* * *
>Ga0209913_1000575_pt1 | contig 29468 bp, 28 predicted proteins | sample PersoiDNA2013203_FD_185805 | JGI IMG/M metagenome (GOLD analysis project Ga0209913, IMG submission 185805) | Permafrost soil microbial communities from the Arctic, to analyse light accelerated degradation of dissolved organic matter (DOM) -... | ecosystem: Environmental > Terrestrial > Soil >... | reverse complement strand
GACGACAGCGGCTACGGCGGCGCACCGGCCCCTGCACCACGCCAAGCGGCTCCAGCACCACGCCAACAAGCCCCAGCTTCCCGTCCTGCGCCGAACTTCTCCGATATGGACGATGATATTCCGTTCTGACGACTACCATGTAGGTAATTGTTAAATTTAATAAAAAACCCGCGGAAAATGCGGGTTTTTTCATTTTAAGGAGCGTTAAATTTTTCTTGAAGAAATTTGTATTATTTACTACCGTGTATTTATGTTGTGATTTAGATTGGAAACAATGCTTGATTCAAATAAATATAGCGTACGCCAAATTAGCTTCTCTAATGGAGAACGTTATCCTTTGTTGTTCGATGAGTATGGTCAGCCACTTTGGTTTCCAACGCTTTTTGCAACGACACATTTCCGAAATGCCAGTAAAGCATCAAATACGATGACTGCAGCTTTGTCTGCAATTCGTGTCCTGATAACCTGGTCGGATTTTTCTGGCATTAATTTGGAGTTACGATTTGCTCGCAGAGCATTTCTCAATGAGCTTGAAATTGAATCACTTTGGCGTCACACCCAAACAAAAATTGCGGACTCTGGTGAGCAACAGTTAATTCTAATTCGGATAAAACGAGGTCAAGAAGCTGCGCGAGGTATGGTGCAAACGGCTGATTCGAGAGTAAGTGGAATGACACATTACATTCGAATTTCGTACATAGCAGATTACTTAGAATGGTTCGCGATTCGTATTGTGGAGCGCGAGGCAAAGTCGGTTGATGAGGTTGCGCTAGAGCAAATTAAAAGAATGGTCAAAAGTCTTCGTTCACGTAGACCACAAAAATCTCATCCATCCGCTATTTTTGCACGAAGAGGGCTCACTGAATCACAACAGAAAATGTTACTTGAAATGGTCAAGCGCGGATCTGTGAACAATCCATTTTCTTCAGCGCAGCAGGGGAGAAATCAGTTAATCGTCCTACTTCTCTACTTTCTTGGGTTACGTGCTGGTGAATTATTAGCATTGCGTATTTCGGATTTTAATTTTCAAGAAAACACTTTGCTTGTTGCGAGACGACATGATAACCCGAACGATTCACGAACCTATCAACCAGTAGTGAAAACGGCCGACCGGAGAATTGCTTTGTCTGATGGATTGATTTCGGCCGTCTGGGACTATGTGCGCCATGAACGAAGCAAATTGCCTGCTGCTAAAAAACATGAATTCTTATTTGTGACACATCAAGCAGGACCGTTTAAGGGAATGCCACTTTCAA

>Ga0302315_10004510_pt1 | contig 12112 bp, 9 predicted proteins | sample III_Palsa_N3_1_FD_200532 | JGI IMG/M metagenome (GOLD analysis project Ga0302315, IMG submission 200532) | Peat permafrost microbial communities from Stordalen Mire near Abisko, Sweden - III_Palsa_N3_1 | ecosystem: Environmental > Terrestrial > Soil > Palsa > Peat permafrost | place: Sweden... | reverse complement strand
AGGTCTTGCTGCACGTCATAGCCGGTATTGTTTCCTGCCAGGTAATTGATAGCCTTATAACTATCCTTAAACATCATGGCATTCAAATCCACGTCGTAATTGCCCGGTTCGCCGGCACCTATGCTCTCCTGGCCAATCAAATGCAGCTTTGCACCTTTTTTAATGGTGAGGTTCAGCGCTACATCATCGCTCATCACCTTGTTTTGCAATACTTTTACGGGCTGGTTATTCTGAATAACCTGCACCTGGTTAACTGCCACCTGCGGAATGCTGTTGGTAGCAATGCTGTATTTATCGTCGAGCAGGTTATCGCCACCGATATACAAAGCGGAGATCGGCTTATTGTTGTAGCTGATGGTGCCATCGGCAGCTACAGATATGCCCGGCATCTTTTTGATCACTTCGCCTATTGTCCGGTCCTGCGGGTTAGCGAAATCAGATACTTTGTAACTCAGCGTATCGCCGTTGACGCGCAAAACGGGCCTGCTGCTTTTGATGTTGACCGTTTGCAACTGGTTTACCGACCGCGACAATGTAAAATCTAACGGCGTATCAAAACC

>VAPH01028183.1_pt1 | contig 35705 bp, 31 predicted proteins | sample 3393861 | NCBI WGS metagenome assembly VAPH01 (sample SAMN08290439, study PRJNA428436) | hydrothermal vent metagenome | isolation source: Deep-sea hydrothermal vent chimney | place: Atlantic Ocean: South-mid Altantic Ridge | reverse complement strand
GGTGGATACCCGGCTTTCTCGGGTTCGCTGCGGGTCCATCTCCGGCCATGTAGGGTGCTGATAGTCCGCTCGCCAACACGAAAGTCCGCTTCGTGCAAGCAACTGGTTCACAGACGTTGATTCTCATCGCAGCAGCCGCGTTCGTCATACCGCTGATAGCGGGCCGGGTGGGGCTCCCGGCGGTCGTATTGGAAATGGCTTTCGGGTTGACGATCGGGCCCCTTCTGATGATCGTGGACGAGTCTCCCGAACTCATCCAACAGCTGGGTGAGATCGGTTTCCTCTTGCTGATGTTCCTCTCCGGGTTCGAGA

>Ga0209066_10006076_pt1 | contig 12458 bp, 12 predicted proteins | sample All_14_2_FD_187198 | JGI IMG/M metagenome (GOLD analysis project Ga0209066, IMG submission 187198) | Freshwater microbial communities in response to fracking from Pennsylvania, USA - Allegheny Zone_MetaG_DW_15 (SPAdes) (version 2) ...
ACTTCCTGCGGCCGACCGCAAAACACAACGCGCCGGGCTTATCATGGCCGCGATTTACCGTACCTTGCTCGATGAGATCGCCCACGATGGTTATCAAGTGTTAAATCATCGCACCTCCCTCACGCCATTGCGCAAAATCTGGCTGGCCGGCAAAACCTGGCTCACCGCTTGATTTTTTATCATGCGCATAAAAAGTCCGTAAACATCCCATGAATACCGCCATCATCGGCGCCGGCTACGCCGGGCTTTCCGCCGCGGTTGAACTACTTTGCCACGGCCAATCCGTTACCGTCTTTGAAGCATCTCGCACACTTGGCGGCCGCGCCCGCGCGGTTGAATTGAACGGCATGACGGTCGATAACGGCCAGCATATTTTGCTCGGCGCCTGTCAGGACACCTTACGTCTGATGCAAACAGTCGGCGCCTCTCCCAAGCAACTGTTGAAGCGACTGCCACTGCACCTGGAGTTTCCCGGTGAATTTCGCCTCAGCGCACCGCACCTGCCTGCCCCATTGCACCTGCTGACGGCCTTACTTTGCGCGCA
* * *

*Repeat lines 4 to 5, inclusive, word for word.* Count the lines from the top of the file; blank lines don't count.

AGGTCTTGCTGCACGTCATAGCCGGTATTGTTTCCTGCCAGGTAATTGATAGCCTTATAACTATCCTTAAACATCATGGCATTCAAATCCACGTCGTAATTGCCCGGTTCGCCGGCACCTATGCTCTCCTGGCCAATCAAATGCAGCTTTGCACCTTTTTTAATGGTGAGGTTCAGCGCTACATCATCGCTCATCACCTTGTTTTGCAATACTTTTACGGGCTGGTTATTCTGAATAACCTGCACCTGGTTAACTGCCACCTGCGGAATGCTGTTGGTAGCAATGCTGTATTTATCGTCGAGCAGGTTATCGCCACCGATATACAAAGCGGAGATCGGCTTATTGTTGTAGCTGATGGTGCCATCGGCAGCTACAGATATGCCCGGCATCTTTTTGATCACTTCGCCTATTGTCCGGTCCTGCGGGTTAGCGAAATCAGATACTTTGTAACTCAGCGTATCGCCGTTGACGCGCAAAACGGGCCTGCTGCTTTTGATGTTGACCGTTTGCAACTGGTTTACCGACCGCGACAATGTAAAATCTAACGGCGTATCAAAACC

>VAPH01028183.1_pt1 | contig 35705 bp, 31 predicted proteins | sample 3393861 | NCBI WGS metagenome assembly VAPH01 (sample SAMN08290439, study PRJNA428436) | hydrothermal vent metagenome | isolation source: Deep-sea hydrothermal vent chimney | place: Atlantic Ocean: South-mid Altantic Ridge | reverse complement strand